The DOL’s Final Rule was issued this week (see my previous article for the details), and we have had a few days to digest the new rules.  Now employers need to start putting together a plan to ensure compliance with the federal rules, and take time to ensure they are also complying with applicable California law.  This Friday’s Five is five suggestions to start the process:

1. Understand that the DOL’s changes apply to the FLSA, not California law.

At risk of sounding like a lawyer, the analysis to determine if an employee is properly classified as an exempt employee is very detailed and complex.  California’s requirements differ from the Federal requirements in many ways.  Therefore, it is imperative that California employers understand which laws apply to their employees, and that they are following the correct laws.  The set of rules that provides the employee with more rights and protections is usually the law that governs.  For example, to qualify as an exempt employee under California law, the employee must be paid the equivalent of two times the state minimum wage for full-time employment.  As of January 1, 2016, with the state minimum wage at $10 per hour, the annual salary must be at least $41,600 to qualify for the California white collar exemptions.  This is less than the annual salary of $47,476 or $913 per week as set by the DOL in the Final Rule.  Therefore, in order to avoid paying overtime for work over 40 hours in a week, California employers will need to pay at the higher salary required by federal law by the December 1, 2016 deadline.

2. Understand which law – federal or California – applies to your workforce.

Again, this analysis is complex and needs to be done carefully with competent legal counsel.  Generally, the law that gives employees the most protections or benefits must be followed.  The FLSA had a much lower salary basis test in the past, so California employers generally had to comply with California law regarding exempt status because it set a higher salary basis (the equivalent of two times the state minimum wage for full-time employment, which equals $41,600 annually, or $3,466.67 per month based on $10 per hour) and a stricter duties test than federal law.  Now, California employers will likely need to focus on compliance with the higher salary required under Final Rule, which becomes effective December 1, 2016, but still must also likely comply with California’s stricter duties test.  This is territory where advice from an employment lawyer particular to the client’s situation is critical.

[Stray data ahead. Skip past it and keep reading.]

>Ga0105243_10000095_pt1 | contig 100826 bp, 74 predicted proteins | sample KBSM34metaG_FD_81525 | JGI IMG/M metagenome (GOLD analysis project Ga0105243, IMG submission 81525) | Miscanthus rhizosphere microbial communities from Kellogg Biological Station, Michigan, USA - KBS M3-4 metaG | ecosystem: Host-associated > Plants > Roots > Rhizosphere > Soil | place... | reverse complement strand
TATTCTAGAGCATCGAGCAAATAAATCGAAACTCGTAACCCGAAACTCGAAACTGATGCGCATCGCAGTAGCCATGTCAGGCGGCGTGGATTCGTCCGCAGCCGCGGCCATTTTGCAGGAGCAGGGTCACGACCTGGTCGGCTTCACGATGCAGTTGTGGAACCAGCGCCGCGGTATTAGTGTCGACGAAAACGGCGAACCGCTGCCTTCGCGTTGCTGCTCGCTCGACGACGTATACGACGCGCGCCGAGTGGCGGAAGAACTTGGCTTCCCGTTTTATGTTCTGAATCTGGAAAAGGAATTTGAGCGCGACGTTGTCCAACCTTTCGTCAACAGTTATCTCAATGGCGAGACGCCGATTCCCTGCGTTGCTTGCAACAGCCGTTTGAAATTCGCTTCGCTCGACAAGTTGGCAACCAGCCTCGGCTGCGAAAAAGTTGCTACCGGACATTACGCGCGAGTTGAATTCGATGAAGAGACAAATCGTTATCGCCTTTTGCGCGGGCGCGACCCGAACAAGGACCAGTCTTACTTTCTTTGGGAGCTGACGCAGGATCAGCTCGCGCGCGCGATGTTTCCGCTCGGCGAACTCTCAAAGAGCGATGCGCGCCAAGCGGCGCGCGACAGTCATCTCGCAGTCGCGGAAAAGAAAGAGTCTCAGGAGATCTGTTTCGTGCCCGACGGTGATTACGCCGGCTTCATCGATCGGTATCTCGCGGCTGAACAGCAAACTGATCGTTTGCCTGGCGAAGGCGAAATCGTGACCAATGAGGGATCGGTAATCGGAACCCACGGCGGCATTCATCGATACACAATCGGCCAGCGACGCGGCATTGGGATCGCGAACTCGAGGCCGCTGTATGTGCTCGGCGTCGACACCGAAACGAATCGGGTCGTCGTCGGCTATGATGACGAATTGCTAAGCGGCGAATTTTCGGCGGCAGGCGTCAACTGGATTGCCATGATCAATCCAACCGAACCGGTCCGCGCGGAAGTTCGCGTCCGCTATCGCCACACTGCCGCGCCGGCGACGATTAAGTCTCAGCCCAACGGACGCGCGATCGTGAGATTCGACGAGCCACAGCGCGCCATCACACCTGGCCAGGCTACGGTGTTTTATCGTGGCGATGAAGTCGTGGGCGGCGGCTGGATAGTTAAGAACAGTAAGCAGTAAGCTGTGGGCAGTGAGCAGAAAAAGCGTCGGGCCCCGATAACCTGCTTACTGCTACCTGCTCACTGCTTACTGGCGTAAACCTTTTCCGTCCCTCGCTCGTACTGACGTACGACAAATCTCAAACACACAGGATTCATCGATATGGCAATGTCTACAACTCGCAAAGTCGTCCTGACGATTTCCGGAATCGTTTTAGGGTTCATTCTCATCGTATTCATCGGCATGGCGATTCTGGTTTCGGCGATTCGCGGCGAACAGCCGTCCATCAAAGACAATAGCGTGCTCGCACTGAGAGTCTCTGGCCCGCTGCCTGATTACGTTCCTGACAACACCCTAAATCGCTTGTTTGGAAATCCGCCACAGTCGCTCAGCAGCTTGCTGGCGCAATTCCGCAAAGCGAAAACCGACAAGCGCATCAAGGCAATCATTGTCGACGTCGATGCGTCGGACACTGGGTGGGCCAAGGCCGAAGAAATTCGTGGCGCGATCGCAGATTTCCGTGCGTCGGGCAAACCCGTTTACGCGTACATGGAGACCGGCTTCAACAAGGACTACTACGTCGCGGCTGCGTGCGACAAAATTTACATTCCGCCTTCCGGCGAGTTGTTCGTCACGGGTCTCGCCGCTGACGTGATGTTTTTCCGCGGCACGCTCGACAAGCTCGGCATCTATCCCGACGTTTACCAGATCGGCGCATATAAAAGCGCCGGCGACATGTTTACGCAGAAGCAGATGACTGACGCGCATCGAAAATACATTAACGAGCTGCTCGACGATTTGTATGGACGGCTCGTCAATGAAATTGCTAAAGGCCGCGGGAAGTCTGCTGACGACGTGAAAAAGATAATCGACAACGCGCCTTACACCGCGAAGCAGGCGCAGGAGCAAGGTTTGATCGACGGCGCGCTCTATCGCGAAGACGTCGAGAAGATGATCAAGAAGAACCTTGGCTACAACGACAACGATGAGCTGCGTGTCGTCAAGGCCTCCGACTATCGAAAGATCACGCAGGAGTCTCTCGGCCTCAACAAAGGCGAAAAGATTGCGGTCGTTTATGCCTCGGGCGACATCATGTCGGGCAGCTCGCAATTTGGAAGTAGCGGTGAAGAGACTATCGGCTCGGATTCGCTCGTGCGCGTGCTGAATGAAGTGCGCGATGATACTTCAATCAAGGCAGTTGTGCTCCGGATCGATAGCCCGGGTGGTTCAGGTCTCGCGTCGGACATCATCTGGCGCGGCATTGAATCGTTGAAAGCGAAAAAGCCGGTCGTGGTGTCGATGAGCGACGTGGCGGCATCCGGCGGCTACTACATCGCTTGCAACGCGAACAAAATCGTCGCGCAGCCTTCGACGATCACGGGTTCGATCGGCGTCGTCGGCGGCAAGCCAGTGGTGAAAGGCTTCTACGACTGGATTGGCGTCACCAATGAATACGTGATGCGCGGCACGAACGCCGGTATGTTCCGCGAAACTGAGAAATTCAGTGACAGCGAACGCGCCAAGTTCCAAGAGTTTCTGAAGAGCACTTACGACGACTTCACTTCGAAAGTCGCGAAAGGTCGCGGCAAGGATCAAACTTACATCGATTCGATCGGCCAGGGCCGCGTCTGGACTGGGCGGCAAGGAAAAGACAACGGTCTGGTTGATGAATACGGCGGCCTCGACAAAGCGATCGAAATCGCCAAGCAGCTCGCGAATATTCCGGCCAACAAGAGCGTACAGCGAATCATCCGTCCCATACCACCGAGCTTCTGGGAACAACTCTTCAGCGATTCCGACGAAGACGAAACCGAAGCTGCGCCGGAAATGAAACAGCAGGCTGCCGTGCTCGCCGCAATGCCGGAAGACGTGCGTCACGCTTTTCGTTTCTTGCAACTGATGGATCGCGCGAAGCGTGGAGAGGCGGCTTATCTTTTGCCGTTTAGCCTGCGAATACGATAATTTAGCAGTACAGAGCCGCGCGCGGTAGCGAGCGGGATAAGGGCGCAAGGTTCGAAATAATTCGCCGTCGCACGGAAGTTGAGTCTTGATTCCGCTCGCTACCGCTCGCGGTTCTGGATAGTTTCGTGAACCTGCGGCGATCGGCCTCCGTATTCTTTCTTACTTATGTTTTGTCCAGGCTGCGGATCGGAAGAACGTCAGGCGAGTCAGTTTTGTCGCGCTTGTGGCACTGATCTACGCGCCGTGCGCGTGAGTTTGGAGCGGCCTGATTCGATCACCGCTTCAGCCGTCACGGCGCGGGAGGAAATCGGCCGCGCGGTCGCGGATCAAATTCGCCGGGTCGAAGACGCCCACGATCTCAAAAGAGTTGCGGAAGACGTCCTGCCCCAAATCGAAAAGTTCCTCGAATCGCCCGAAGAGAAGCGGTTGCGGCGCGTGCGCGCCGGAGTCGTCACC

3. Take time to evaluate workforce and reclassify employees if needed.

Employers should use the DOL’s Final Rule changes as an opportunity to audit their workforce to determine if employee classifications need to be reclassified prior to the December 1, 2016 implementation date of the Final Rule.  While the DOL changed the salary level required to qualify as exempt, employers cannot forget to ensure that exempt employee must also meet the requirements of the duties test, which generally requires employees to perform high level managerial duties for a substantial portion of their worktime.  As mentioned above, California applies a different, stricter duties test on employers, and because this provides more protection to the employee, California employers usually have to meet the California duties test.

It would also be an ideal time when the DOL’s regulations take effect to reclassify employees as nonexempt without raising the question of why the reclassification is taking place.

4. Update timekeeping systems and policies.

The increase in the salary basis test will likely result in many employers reclassifying employees as nonexempt.  Therefore, with more employees needing to clock-in an out for their start and stop times (in addition to tracking the start and stop times for meal breaks as required under California law), employers need to ensure their timekeeping system is up-to-date and compatible with their workforce.

5. Enforce a strict policy prohibiting off-the-clock work and implement policies designed to limit the amount of overtime worked to keep costs under control.

With many more employees likely being reclassified as nonexempt, it is even more critical that employers ensure they take all appropriate steps to protect themselves from off-the-clock work claims.  Employers should have an effective timekeeping policy and train their managers about preventing off-the-clock work.  In addition, employers need to develop a policy and train managers on the correct policies to control unauthorized overtime worked.  Managing overtime costs requires effective policies and manager training to ensure all wage and hour laws are complied with.